defend yourself

Crime Scene

At a crime scene there will always be two people present, the victim and the suspect.

We see these two roles, the attacker (the suspect) and the student (the victim), acted out all the time in martial arts schools throughout the world for learning techniques, practicing tactics, and running through realistic scenarios. However, at a real crime scene there could be three additional people, or groups of people, present. Unfortunately, they are often omitted during self-defense training. These other people are persons of interest, witnesses, and involved.

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Kathy Long — aikidoka, kickboxer, kung fu san soo stylist and BJJ practitioner — drew from her vast martial arts experience to compose this concise guide to self-defense for all martial artists.

Being able to defend yourself isn’t just a matter of knowing which technique will stop an assailant in his tracks so you can get away. It’s also about being physically able to execute the move and being mentally prepared to do it. The following are some defensive components that will help you do that by enabling you to make the most of what you’ve learned in the dojo.

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An experienced muay Thai practitioner reveals the strategies you need to succeed with this martial art's most feared weapon.

When foreigners travel to Thailand to learn kickboxing, the biggest fear they face is the “knives of muay Thai.” Considered the secret weapons of Thai boxing, they’re the top cause of bloodletting in the ring. In case you haven’t figured it out by now, the knives of muay Thai are the elbows. Over the past few decades, they’ve proved so devastating that Western martial artists in Thailand customarily request that their bouts be conducted without elbow strikes. One of the most feared full-contact fighting systems in the world, muay Thai is renowned for developing the human body into a collection of weapons. For maximum effectiveness, the art teaches that each weapon should have a specific bone for striking, a specific movement for power and a specific target for destruction. The application of that ideology to elbow strikes is the subject of this post.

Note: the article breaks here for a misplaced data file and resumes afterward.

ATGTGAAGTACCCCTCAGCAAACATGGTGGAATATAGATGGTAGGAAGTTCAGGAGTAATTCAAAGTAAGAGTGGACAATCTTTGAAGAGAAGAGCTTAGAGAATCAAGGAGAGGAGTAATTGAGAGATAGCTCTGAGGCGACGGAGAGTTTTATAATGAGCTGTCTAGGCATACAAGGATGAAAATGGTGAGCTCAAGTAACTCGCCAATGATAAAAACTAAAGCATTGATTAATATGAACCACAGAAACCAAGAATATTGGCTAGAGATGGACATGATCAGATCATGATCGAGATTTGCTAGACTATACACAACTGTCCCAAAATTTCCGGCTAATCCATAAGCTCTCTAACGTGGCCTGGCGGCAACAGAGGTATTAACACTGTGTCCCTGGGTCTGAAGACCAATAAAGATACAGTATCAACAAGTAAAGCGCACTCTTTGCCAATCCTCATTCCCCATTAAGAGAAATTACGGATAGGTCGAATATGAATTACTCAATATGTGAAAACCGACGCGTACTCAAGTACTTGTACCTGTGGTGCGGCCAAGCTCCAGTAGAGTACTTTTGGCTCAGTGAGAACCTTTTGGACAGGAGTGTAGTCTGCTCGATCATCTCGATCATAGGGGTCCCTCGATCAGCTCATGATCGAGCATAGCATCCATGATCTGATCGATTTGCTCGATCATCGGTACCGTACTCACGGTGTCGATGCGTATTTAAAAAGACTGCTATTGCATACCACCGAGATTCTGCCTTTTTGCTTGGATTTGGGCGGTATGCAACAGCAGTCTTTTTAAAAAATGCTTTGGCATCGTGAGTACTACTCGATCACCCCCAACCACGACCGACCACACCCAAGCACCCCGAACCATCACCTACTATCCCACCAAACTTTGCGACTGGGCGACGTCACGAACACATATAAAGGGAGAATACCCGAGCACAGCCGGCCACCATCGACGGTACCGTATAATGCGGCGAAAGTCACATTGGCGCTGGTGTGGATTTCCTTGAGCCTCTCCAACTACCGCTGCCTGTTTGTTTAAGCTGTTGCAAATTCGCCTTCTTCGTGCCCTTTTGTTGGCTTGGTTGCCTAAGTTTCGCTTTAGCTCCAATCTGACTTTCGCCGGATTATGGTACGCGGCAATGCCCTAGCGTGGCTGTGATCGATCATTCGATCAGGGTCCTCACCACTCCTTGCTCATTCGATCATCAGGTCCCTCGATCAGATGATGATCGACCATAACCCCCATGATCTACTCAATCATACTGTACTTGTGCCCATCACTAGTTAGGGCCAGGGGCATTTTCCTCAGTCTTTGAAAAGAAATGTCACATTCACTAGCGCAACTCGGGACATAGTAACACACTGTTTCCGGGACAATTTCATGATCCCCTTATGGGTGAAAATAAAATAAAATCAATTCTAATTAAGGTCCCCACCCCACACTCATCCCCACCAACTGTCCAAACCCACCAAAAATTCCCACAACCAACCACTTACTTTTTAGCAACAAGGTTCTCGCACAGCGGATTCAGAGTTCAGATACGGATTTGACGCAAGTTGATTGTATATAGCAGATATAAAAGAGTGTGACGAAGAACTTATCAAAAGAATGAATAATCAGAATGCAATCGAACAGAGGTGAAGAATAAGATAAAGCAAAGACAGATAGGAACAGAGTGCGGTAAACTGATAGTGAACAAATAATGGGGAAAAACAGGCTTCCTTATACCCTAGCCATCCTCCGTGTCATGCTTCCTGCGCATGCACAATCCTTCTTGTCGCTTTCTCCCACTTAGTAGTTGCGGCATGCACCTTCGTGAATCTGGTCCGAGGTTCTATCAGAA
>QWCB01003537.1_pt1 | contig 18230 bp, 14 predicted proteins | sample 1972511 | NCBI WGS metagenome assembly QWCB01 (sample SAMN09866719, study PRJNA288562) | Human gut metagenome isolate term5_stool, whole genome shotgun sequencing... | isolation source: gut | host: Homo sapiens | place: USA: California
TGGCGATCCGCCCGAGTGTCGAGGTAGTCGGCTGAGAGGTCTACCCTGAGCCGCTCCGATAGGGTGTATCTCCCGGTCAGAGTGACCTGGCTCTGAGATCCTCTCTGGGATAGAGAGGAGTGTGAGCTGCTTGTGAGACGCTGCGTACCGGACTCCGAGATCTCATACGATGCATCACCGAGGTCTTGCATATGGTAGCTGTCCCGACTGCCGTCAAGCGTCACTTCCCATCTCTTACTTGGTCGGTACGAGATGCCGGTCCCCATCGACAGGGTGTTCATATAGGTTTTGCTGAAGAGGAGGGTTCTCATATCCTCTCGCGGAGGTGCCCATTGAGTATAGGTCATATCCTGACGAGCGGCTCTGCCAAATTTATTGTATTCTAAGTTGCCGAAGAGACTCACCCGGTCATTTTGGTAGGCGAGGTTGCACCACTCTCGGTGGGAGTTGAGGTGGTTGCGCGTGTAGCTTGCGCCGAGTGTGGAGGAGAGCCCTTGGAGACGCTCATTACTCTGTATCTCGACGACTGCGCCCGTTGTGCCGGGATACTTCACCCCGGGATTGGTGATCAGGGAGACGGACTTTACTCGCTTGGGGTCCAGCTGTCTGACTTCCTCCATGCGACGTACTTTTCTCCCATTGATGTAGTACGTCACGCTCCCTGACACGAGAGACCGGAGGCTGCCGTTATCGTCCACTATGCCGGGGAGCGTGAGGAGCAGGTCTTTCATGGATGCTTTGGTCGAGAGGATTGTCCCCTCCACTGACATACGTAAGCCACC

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When you hit another person in a fight, you can never know for certain what the effect will be, says Tim Larkin, founder of the self-defense system known as Target Focus Training.

When you hit another person in a fight, you can never know for certain what the effect will be, says Tim Larkin, founder of the self-defense system known as Target Focus Training. "I like to show clients back-to-back videos in which the human body takes a tremendous amount of punishment — really good bar fights in which they’re going at it, knocking the hell out of each other," Tim Larkin says. "At the end [of the first one], the guys are able to get up and walk away. ‘Isn’t it amazing?’ I ask. ‘Look what the human body can take!’ “Then I show a short video of a bar fight that starts the same way. One punch and the guy hits his head on the concrete and dies. There’s silence when I do that. They realize it’s a roulette wheel every time you put your hands on somebody. "If you cross the physical plane to protect yourself, you have to be OK with the fact that you or the other person could end up seriously injured or dead. The situation had better warrant it.” To see Tim Larkin in action, watch these exclusive self-defense videos, brought to you by Black Belt: How to Defend Yourself Against an Attacker Carrying a Knife How to Defend Yourself Against an Attacker Using Target Focus Training Street-Fighting Tips Incorporating Bodyweight in Self-Defense Techniques